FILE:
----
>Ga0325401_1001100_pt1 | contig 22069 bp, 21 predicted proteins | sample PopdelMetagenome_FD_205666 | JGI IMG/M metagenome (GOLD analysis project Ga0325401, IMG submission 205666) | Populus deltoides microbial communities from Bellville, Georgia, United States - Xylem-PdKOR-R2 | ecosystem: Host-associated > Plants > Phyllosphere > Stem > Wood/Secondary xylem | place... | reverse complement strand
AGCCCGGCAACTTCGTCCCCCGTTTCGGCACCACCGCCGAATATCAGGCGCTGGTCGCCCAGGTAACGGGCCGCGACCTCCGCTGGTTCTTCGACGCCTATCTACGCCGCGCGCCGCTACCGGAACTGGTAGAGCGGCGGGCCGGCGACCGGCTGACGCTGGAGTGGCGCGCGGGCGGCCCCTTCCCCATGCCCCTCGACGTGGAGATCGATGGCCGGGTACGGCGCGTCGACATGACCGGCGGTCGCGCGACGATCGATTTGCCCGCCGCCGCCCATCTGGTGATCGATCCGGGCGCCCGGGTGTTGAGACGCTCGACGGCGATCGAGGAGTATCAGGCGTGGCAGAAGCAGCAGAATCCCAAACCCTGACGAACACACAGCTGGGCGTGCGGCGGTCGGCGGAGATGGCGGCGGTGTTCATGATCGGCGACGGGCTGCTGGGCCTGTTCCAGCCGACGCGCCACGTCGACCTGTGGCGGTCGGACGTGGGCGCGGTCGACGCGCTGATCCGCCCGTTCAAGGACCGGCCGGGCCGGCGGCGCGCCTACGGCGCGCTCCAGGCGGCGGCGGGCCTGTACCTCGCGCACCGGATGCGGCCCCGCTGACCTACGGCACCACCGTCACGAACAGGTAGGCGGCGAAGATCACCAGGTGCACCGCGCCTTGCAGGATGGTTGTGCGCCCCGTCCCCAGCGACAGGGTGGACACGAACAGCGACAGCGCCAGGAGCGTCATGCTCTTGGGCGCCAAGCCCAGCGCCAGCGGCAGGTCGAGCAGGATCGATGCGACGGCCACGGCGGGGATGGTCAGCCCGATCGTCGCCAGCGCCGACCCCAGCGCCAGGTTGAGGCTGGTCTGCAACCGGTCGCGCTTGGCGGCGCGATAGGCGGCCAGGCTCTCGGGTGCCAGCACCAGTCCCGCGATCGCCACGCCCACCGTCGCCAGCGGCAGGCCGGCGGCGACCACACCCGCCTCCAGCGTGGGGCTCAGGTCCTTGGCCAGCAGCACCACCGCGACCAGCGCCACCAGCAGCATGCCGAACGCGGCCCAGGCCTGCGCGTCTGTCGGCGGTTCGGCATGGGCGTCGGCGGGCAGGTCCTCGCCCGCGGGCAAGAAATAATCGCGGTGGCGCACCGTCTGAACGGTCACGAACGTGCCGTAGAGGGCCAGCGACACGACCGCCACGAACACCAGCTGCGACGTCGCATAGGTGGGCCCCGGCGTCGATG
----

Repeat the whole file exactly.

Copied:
>Ga0325401_1001100_pt1 | contig 22069 bp, 21 predicted proteins | sample PopdelMetagenome_FD_205666 | JGI IMG/M metagenome (GOLD analysis project Ga0325401, IMG submission 205666) | Populus deltoides microbial communities from Bellville, Georgia, United States - Xylem-PdKOR-R2 | ecosystem: Host-associated > Plants > Phyllosphere > Stem > Wood/Secondary xylem | place... | reverse complement strand
AGCCCGGCAACTTCGTCCCCCGTTTCGGCACCACCGCCGAATATCAGGCGCTGGTCGCCCAGGTAACGGGCCGCGACCTCCGCTGGTTCTTCGACGCCTATCTACGCCGCGCGCCGCTACCGGAACTGGTAGAGCGGCGGGCCGGCGACCGGCTGACGCTGGAGTGGCGCGCGGGCGGCCCCTTCCCCATGCCCCTCGACGTGGAGATCGATGGCCGGGTACGGCGCGTCGACATGACCGGCGGTCGCGCGACGATCGATTTGCCCGCCGCCGCCCATCTGGTGATCGATCCGGGCGCCCGGGTGTTGAGACGCTCGACGGCGATCGAGGAGTATCAGGCGTGGCAGAAGCAGCAGAATCCCAAACCCTGACGAACACACAGCTGGGCGTGCGGCGGTCGGCGGAGATGGCGGCGGTGTTCATGATCGGCGACGGGCTGCTGGGCCTGTTCCAGCCGACGCGCCACGTCGACCTGTGGCGGTCGGACGTGGGCGCGGTCGACGCGCTGATCCGCCCGTTCAAGGACCGGCCGGGCCGGCGGCGCGCCTACGGCGCGCTCCAGGCGGCGGCGGGCCTGTACCTCGCGCACCGGATGCGGCCCCGCTGACCTACGGCACCACCGTCACGAACAGGTAGGCGGCGAAGATCACCAGGTGCACCGCGCCTTGCAGGATGGTTGTGCGCCCCGTCCCCAGCGACAGGGTGGACACGAACAGCGACAGCGCCAGGAGCGTCATGCTCTTGGGCGCCAAGCCCAGCGCCAGCGGCAGGTCGAGCAGGATCGATGCGACGGCCACGGCGGGGATGGTCAGCCCGATCGTCGCCAGCGCCGACCCCAGCGCCAGGTTGAGGCTGGTCTGCAACCGGTCGCGCTTGGCGGCGCGATAGGCGGCCAGGCTCTCGGGTGCCAGCACCAGTCCCGCGATCGCCACGCCCACCGTCGCCAGCGGCAGGCCGGCGGCGACCACACCCGCCTCCAGCGTGGGGCTCAGGTCCTTGGCCAGCAGCACCACCGCGACCAGCGCCACCAGCAGCATGCCGAACGCGGCCCAGGCCTGCGCGTCTGTCGGCGGTTCGGCATGGGCGTCGGCGGGCAGGTCCTCGCCCGCGGGCAAGAAATAATCGCGGTGGCGCACCGTCTGAACGGTCACGAACGTGCCGTAGAGGGCCAGCGACACGACCGCCACGAACACCAGCTGCGACGTCGCATAGGTGGGCCCCGGCGTCGATG